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Mol Vis. 2010 Apr 21;16:705-12.

Major LOXL1 risk allele is reversed in exfoliation glaucoma in a black South African population.

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Division of Ophthalmology, Department of Neurosciences, University of the Witwatersrand, Johannesburg, South Africa.



To investigate whether variants in the lysyl oxidase-like 1 (LOXL1) gene are associated with exfoliation glaucoma (XFG) and primary open-angle glaucoma (POAG) in an ancestral population from South Africa.


Black South African subjects with XFG, POAG, and age matched unaffected controls were recruited from the St. John Eye Hospital in Soweto, Johannesburg, South Africa, using standard clinical examination techniques. Fifty individuals were collected for each of the three groups: XFG, POAG, and normal controls. The complete coding region of LOXL1 was sequenced using the PCR-based Sanger method. The allele frequencies of the identified sequence variants were compared between XFG or POAG and controls using Fisher's exact test.


A large number of coding variants were identified, including rs1048661 (R141L), rs3825942 (G153D), S159A, S161L, rs41435250 (A320A), rs13329473 (F489F), and T567A. The allele frequencies of both rs3825942 and rs1048661 differed significantly between the XFG and control subjects from South Africa (p=5.2 x 10(-13) and 1.7 x 10(-5), respectively). The G allele for rs1048661 (encoding arginine) was the risk allele which is similar to other populations. The A allele of rs3825942 (encoding aspartic acid) was the risk allele, in sharp contrast to the G allele (encoding glycine) reported in multiple other populations. There was no significant difference in the allele frequencies of coding variants in LOXL1 between POAG and control subjects.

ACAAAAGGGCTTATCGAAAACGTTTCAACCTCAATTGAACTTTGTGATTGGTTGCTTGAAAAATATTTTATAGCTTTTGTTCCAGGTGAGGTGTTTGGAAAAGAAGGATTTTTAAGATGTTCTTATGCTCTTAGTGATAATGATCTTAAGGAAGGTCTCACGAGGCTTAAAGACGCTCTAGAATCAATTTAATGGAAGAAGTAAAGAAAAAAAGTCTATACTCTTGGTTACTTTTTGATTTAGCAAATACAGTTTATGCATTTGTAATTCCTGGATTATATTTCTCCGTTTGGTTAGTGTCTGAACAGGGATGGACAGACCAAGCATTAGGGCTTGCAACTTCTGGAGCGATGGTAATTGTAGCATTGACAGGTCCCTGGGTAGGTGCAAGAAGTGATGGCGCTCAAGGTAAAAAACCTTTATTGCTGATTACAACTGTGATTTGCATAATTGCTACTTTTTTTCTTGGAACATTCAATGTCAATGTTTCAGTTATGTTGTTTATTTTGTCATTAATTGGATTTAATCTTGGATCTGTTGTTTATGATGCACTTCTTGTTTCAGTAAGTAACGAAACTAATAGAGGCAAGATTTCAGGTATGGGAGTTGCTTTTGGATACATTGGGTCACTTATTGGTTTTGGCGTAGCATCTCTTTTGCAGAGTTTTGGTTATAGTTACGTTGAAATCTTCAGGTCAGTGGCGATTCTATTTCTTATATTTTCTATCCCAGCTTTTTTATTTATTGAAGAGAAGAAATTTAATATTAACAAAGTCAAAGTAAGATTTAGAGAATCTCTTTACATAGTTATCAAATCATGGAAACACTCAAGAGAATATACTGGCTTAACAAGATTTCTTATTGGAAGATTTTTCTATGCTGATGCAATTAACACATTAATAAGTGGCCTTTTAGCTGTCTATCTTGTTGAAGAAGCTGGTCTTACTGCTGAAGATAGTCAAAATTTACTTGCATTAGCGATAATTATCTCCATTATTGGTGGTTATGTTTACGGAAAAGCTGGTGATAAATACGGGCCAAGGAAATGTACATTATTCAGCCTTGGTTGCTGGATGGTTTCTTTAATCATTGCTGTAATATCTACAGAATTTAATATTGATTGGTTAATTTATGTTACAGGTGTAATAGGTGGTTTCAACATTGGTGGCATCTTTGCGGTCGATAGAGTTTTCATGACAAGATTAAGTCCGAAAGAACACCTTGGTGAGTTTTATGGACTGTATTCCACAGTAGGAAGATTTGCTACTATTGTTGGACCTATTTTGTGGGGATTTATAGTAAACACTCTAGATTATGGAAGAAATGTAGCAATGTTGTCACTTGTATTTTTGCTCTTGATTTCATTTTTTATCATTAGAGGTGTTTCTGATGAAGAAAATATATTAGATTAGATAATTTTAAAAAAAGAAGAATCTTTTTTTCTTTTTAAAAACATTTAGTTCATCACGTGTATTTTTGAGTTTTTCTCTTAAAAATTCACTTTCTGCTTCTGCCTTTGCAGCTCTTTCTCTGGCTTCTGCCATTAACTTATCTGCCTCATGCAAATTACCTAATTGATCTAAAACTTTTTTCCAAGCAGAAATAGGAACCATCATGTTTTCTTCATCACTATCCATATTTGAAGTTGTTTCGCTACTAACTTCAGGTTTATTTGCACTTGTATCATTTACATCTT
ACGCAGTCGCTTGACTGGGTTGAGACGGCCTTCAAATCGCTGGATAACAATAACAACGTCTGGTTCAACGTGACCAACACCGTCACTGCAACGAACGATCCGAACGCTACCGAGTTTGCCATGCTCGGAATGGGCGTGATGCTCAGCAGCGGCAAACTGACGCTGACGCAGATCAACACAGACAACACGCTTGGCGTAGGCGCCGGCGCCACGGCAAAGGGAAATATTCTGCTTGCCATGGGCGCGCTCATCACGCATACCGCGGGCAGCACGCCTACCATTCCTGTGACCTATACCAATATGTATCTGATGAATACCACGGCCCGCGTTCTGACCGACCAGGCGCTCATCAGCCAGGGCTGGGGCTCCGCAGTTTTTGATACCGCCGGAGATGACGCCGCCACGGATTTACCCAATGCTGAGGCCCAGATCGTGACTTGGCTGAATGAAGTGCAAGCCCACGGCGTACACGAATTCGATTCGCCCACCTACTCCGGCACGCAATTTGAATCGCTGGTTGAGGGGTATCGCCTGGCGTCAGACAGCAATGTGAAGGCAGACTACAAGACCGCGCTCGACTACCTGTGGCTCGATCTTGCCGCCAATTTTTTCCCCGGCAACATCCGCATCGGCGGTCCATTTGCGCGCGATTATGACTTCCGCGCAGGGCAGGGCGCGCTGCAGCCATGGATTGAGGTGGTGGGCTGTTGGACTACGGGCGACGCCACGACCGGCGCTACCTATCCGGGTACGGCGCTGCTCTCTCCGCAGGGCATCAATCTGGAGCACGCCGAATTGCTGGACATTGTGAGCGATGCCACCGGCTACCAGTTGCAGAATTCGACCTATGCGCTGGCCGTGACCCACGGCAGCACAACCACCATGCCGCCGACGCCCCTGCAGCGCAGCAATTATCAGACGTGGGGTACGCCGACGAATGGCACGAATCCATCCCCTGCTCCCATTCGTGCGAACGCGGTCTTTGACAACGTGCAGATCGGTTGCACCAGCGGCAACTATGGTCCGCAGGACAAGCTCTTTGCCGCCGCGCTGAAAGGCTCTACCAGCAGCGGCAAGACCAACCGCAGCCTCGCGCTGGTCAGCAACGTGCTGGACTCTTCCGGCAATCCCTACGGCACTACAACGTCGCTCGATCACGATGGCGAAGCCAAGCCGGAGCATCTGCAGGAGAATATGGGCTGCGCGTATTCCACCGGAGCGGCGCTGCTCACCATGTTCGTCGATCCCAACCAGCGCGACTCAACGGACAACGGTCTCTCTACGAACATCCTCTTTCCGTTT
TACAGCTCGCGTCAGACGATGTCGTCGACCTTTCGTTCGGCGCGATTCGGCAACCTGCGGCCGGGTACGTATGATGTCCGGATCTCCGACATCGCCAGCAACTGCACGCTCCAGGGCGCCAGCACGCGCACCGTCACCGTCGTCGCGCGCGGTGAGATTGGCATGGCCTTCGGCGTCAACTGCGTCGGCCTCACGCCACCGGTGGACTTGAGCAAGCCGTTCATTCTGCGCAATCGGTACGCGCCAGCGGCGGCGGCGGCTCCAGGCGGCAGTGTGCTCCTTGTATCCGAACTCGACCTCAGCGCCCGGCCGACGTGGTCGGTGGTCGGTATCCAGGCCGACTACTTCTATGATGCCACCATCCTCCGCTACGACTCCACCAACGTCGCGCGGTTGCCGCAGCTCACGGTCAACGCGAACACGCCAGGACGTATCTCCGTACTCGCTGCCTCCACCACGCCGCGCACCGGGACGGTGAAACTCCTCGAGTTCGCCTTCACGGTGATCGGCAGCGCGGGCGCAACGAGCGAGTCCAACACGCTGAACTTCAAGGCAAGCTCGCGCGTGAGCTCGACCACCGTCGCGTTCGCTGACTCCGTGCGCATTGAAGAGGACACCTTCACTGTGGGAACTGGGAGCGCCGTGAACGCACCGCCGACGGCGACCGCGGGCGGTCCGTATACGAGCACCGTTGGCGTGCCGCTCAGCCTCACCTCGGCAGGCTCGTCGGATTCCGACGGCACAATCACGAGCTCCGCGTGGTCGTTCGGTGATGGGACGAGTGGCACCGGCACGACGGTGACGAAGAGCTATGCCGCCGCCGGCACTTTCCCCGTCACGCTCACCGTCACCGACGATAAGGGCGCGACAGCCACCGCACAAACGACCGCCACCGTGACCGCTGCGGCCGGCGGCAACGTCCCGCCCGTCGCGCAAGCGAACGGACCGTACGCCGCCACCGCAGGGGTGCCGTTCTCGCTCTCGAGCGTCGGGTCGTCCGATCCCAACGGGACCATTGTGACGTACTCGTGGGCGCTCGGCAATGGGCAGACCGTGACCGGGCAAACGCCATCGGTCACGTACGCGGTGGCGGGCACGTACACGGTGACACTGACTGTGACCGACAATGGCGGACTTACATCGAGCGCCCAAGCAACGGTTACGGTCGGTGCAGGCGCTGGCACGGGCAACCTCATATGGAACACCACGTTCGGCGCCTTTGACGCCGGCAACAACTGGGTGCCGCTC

This represents the first genetic association study of LOXL1 in an ancestral African population with XFG. We have confirmed the association between variants of LOXL1 and XFG. To date, the G allele of the major susceptibility variant rs3825942 has consistently been shown in multiple populations to increase the risk of XFG. Surprisingly, we have found a strong association with the opposite allele in the South African population. This suggests that other as yet unknown causal variants of LOXL1 contribute to the genetic risk of XFG.

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